As the author of Beginning Ruby, I make money for every copy sold in print and electronic formats (as well as some miscellaneous income I’ll cover later). It’s not much money – but that wasn’t the motivation for writing the book.
In this post I’m going to show you how it all works from my point of view including sales figures, pictures of my royalty statements, information about my advance, and similar gruesome stuff. There’s even a section at the end about how Apress pissed me off a bit (though I don’t regret the experience with them – they’re a good publisher generally, though less so since their restructuring) and why I’m happy with you pirating my book if you so choose (though this is by no means an encouragement to do so – it’s still illegal, alas!)
October 19 update: After being received well by readers on Hacker News and Reddit a week ago, this story was Slashdotted with an inaccurate summary on October 16 – the same day my daughter was born! I therefore redirected all traffic to this site to a cancer donation page as I couldn’t rebutt the nasty comments and I had bigger things on my mind at the time. I feel, however, I need to give some extra information throughout this post to clarify the points that were misunderstood by a minority of readers. These added notes are in bold italics.
The “advance” is a sum of money you get from your publisher up-front while writing the book. Ostensibly the advance supports you while writing the book, but really it’s to ensure you get the book finished. For the first edition back in 2006 I got an advance of $6000. Apress gives you a third at a time at these points: 1) when three chapters are completed and approved, 2) when two thirds of the book is completed, and 3) when the manuscript is complete. So my $6000 was spread over about 9 months.
Note: Some non-writers make the mistake that an advance is a type of grant or bursary and that once the book is out, you earn more money per copy sold. The word “advance” is well chosen, because the payment is simply royalties in advance. So if you get a $1000 advance and make $1000 in royalties in the first year, you get no extra money. The royalties made once the book is actually selling “pay back” the advance you received earlier. The only advantage to you is that if your book bombs and doesn’t even sell enough copies to pay back the advance, you (usually) don’t have to give the publisher back a penny.
How Much Do I Get Per Book?
The retail price (RRP) of Beginning Ruby is $40 (give or take a penny) but my publisher, Apress, makes a varying amount per book –
I don’t know why (Update: I’ve been told by informed readers that the varying net price is because different retailers and distributors get better discounts than others.). An “average net price” is shown on my royalty statements but this fluctuates. It’s usually anywhere between $18.00-$19.00. Let’s say $18.50. Of this $18.50, I get:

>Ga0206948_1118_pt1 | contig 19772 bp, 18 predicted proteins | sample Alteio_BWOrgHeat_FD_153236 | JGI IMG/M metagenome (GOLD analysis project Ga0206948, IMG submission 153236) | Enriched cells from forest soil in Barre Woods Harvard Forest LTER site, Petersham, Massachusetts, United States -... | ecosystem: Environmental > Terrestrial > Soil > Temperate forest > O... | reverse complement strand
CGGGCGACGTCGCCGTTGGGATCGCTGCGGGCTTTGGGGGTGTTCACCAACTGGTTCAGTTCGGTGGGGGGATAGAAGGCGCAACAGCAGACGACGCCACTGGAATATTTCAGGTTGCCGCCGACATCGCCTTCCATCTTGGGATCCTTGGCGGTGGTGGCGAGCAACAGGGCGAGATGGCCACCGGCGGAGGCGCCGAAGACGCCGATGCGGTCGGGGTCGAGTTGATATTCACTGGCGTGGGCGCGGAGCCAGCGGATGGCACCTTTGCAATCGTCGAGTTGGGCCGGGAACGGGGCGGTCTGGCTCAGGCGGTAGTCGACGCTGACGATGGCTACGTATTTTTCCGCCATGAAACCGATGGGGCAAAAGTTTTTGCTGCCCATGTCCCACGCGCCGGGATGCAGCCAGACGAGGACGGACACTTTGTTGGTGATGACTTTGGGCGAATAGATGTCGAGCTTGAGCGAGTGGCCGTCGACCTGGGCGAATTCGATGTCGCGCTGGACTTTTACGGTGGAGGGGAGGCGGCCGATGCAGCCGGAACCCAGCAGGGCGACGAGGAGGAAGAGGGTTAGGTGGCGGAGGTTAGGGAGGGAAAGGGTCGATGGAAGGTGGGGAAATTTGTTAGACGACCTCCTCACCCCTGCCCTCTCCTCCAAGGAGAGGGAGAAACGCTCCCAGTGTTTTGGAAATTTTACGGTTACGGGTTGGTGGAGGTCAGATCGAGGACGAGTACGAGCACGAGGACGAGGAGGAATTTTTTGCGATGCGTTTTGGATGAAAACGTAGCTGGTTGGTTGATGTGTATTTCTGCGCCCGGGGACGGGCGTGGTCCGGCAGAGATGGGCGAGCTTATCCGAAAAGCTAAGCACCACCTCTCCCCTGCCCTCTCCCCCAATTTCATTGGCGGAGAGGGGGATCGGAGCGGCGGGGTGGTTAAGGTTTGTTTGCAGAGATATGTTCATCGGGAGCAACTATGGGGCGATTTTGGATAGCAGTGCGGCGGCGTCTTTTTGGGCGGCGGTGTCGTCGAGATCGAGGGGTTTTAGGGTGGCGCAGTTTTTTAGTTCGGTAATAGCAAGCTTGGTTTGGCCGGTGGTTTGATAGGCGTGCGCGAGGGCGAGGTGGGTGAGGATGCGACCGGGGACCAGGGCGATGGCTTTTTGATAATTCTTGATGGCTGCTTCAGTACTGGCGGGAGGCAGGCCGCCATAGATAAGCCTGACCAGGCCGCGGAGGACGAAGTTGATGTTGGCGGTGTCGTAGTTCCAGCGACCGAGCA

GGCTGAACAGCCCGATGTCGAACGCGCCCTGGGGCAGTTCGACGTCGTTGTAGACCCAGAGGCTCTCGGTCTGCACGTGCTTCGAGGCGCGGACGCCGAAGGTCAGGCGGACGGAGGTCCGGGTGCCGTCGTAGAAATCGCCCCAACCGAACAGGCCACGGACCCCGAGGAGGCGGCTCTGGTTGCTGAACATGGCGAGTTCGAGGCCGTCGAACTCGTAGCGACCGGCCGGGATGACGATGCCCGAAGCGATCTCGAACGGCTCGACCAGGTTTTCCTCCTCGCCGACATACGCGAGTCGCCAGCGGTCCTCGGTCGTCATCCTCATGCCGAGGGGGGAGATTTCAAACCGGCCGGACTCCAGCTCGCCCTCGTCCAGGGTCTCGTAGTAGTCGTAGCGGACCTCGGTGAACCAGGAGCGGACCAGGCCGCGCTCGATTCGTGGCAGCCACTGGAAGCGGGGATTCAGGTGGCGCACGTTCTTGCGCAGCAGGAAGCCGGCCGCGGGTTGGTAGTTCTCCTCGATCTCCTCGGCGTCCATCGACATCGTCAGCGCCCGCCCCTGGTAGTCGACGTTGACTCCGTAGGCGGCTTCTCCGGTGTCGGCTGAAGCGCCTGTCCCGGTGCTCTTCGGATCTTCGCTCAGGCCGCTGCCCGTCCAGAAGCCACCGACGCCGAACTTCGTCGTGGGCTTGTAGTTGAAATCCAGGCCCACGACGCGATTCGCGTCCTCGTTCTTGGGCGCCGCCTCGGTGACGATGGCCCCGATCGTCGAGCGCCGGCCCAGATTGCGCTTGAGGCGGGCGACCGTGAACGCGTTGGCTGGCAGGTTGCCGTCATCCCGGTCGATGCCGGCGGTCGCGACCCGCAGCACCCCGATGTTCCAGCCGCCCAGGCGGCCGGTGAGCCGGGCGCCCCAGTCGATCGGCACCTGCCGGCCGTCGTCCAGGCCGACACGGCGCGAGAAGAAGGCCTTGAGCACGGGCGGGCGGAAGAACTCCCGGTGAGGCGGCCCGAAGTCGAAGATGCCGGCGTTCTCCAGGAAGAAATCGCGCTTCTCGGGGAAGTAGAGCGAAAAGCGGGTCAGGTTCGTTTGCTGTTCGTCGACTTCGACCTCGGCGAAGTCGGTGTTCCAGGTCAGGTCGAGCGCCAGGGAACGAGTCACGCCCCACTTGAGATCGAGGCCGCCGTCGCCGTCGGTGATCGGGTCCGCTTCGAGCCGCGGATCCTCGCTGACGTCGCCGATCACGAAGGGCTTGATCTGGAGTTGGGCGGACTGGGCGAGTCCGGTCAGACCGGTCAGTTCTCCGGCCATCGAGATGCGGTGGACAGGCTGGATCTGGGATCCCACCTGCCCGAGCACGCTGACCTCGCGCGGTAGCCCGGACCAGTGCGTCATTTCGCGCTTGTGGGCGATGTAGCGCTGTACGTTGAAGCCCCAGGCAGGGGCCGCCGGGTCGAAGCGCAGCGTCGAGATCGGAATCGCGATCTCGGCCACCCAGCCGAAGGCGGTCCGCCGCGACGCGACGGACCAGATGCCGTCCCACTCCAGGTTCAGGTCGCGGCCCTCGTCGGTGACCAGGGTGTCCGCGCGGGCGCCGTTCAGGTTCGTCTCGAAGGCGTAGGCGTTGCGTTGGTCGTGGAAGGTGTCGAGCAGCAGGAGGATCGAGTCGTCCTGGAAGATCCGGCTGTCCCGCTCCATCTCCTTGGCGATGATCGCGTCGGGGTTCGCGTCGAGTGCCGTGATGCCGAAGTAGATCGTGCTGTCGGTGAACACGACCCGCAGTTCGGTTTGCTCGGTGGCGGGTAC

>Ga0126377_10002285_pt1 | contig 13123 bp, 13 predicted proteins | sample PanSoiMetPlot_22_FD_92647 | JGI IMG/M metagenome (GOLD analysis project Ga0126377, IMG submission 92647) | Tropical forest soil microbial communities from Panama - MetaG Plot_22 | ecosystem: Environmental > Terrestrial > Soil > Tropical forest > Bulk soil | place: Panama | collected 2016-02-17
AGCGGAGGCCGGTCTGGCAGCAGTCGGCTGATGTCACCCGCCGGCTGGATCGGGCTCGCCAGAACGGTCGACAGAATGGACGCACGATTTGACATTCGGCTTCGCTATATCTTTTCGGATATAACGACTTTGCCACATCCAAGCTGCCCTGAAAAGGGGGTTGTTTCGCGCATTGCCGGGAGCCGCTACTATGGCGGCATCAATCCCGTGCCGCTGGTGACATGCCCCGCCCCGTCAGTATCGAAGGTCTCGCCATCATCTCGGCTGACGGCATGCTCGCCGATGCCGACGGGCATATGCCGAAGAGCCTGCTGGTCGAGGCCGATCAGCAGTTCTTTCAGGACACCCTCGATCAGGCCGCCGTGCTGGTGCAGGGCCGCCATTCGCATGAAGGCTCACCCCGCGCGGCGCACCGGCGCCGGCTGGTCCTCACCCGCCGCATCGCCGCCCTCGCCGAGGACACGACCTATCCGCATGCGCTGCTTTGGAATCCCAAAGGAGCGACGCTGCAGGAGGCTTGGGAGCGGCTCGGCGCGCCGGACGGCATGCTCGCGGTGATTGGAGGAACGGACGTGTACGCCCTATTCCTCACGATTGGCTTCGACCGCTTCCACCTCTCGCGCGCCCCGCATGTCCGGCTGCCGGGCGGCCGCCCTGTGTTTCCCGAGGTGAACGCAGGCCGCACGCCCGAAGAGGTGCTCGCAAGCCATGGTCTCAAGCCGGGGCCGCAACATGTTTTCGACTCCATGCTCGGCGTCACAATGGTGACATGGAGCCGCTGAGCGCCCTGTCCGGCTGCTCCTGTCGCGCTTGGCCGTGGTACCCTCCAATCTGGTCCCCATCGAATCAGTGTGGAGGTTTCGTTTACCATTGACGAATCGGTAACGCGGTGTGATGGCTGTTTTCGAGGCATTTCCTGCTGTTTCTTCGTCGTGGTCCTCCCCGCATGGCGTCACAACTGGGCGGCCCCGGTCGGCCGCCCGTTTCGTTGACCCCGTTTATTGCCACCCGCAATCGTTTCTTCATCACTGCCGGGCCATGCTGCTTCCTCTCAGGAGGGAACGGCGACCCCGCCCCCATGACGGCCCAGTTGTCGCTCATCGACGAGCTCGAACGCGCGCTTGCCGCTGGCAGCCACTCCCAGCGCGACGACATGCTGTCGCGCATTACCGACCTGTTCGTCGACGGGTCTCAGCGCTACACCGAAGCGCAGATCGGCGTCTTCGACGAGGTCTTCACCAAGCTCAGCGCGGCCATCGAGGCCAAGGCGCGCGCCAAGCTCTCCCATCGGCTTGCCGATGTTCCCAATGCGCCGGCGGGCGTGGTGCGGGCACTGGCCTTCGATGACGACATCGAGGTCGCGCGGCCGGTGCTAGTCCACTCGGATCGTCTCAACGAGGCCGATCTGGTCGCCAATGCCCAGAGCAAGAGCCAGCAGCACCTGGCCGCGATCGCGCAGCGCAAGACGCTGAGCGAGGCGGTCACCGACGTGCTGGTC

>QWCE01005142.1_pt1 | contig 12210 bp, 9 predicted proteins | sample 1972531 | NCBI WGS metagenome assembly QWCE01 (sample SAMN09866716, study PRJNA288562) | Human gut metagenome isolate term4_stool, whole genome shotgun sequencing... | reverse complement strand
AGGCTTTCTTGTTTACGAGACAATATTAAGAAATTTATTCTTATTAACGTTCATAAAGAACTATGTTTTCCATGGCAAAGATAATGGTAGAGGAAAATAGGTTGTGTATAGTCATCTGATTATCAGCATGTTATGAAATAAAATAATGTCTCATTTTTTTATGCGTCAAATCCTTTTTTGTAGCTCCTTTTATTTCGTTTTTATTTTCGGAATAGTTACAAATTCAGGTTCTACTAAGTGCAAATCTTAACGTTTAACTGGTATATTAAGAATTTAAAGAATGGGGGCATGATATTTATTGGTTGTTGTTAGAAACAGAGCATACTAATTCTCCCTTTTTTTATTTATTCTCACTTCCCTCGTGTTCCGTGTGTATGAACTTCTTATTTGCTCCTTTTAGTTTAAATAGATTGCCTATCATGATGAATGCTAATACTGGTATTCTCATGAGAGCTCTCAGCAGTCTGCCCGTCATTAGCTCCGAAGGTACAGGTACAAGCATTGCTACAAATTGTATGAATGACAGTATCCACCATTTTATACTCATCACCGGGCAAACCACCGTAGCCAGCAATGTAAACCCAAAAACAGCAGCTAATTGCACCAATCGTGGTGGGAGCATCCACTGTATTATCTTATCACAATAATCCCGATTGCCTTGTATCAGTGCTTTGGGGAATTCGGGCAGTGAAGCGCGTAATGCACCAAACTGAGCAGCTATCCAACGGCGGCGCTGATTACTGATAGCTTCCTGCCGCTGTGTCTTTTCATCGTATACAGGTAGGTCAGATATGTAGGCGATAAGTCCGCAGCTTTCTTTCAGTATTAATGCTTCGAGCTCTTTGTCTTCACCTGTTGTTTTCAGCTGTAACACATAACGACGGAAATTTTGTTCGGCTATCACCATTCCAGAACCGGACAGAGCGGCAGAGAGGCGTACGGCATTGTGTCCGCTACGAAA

- 10% ($1.85) for each of the first 4000 copies sold
- 12.5% ($2.31) on copies 4001-8000
- 15% ($2.77) on copies 8001-12000
- 17.5% ($3.23) on copies 12001-25000
- 20% ($3.70) thereafter
Note: If I promote the book with an affiliate link to Amazon.com and make 4% commission on their $26 sale, I can add another dollar per sale.
E-book / PDF Copies
Despite selling the e-book directly at $27.99, the net price for the e-book comes to about $18.00 overall. Since there are no printing or supply chain costs, though, you get double the royalties on e-books. If your print copies are currently earning a 10% royalty, say, you get 20% on the e-book sales. This means at the 10% mark, it’s $3.70 per e-book, $4.62 at the 12.5% level, $5.54 at the 15% level, and so on.
As an introductory book to a programming language, Beginning Ruby has seen perennial sales – it’s not a time specific book (like, alas, 90%+ of Rails books). The biggest burst was around launch – as for most tech books – but the sales didn’t drop off significantly for the first edition over its lifespan. In 2 years (8 full quarters), 7673 paper copies and 486 e-books were sold. The sales in early 2009 boosted this up to approximately 8500 paper copies and 500 e-books total for the first edition, although the statements since 2008 are so hard to read I haven’t got an exact figure.
The second edition of Beginning Ruby was commissioned in late 2008 and came out in August 2009, so there are no sales figures for it at all yet. Once there are, I’ll be posting again. It’ll be interesting to see if the second edition experiences a similar burst to the first. Other Apress authors have suggested it will.
In the grand scheme of things, selling about 9000 copies of a technical book is neither cause for a great celebration or despair. The book easily paid back its advance in the first two quarters and it’s provided Apress with about $170,000 in net revenue over two years (of which about $19,000 has ended up with me).
The salient details have been given above but I want to show off some of Apress’s royalty statements. Back in 2007 they looked like this:
I thought these statements were pretty cool. I couldn’t always figure out why the reserve was being calculated as it was or what the “licensed rights” were, but I could easily see how many copies I’d sold in both print and e-book format per quarter and had a good history and breakdown of my payment.